Anthony: I shy away from trying to define too much of what I'm doing with language. It's not born in language, and besides that's someone else's value to add. I do relate to historical groups, a main one being COBRA. That group of artists speak to me a lot. I also think about Art Brut, and if i have to entertain the idea of a term, maybe I like an idea of Neo-Brut. I feel like we're reaching a moment of being ripe for this type of work again. It’s the opposite of all of these industrial production values, surface shine, and dehumanizing algorithms. I can't help but notice that the museum of Art Fort Lauderdale currently has a COBRA exhibition running. It's exciting to see the seeds of this raw kind of work coming around again, especially in the states.
Natalie: Anthony, can you take us through the process of conception to fully realizing the art piece?
Anthony: Well, the process is very organic, there is often not a study, although sometimes there is, and there is not really a recipe that makes me decide whether or not to use a study or to make studies beforehand. Mainly there isn’t a set system, but the imagery that’s generated still exists in the same family, and it's a drawing heavy process. I use a wide range of media. From traditional media that’s used in non-traditional ways, or non-traditional media that’s forced into traditional applications, and any mix of these. And so sometimes there will be nice oil paint on top of which I’ve used, industrial markers, sort of defiling the paint, and then often on a canvas painting there will be paper collaged in and then painted over again. It's organic so its freeing, and more about discovery. I do consider it all to be painting.
Natalie: Most of your works to me look like portraits. Is there a reason for that?
Anthony: When there is a face and an expression it's a quick and strong way to get a visceral dialogue. And it's not tied to artifice or something that’s academic or disconnectedly conceptual. It’s very psychological and emotive, it looks back at you.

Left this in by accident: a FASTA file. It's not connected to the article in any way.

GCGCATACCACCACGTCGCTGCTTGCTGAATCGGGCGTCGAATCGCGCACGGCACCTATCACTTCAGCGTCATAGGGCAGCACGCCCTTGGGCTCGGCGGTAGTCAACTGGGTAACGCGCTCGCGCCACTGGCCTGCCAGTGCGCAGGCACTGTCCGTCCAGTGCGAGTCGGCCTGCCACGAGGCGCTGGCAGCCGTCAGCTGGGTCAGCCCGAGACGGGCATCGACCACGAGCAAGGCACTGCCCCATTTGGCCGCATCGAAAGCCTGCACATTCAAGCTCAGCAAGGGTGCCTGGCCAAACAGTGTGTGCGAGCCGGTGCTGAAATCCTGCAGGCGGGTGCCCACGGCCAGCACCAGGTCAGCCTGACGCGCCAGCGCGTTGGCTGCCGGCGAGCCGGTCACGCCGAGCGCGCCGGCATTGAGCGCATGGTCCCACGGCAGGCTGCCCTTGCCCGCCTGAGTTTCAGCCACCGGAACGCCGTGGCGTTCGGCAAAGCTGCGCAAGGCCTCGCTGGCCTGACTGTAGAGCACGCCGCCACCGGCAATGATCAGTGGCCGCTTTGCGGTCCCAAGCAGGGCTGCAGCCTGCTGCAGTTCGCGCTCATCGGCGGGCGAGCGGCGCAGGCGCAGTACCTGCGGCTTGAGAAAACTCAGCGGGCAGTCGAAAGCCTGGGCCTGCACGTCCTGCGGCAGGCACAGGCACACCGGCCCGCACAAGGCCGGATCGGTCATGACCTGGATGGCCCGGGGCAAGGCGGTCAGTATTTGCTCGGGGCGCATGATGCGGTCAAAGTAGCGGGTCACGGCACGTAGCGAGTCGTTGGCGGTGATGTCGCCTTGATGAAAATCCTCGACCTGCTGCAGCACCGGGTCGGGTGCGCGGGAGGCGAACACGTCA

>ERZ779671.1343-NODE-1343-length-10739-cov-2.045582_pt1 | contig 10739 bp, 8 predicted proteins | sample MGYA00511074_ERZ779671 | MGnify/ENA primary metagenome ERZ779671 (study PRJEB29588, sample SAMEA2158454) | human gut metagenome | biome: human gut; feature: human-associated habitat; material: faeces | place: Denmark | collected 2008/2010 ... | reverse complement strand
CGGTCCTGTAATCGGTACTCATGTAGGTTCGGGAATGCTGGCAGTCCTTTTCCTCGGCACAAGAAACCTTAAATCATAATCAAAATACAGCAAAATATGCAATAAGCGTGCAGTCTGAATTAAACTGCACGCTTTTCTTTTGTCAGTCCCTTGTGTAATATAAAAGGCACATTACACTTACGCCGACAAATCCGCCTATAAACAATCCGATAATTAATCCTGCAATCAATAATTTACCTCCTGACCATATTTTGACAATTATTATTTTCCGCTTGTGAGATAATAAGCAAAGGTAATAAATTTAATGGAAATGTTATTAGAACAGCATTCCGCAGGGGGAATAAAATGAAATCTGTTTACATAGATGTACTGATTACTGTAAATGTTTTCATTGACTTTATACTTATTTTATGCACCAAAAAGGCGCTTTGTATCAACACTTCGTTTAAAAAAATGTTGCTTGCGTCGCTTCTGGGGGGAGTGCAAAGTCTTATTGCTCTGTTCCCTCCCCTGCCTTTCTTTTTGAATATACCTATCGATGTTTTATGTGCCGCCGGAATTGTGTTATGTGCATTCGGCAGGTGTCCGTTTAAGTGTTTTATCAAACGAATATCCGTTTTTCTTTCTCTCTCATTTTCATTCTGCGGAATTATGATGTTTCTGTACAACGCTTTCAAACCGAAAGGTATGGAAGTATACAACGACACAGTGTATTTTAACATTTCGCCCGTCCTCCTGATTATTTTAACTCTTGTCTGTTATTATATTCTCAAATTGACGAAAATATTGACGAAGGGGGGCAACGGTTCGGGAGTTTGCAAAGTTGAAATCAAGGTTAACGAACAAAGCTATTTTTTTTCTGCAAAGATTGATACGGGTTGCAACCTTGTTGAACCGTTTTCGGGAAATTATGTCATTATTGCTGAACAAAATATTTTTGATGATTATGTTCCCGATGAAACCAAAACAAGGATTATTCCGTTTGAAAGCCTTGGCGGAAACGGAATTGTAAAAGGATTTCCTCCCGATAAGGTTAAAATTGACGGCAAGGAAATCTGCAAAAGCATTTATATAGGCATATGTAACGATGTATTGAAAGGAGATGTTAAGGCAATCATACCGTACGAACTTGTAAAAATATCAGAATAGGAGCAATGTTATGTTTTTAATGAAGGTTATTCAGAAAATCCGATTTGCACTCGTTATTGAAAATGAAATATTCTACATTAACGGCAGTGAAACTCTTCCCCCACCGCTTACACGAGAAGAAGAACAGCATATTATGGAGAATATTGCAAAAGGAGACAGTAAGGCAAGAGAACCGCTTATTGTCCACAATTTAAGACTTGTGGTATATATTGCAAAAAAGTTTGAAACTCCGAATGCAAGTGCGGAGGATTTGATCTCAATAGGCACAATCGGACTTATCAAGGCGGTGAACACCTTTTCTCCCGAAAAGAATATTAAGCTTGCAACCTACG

Natalie: And how quickly do you draw your pieces, like the nine black and whites that are hanging in your studio now? How quickly do you draw each one of them, is it something that happens quickly or is it something that you think about?
Anthony: It’s hard to say because they came out of many similar drawings in order to build into these nine, but now, these take one sheet of paper, one piece of charcoal, that’s pretty much the equasion. It sort of melts pretty quickly, so one piece is used per drawing, and probably in between five or ten minutes. But then what happens besides the physical act of drawing is some may be deemed finished after hanging out for a while, some will end up as fodder on the floor possibly to be reworked later. Sometimes it takes many months to decide something is complete when it was actually done in a few minutes. Because it takes a lot of time to clear your head of your own prejudices and expectations to realize something’s already operating quite effectively. Speed is important in another way, in drawing these the faces of these nine the smile goes directly into the eyes, so there's an economy of means, an economy of line.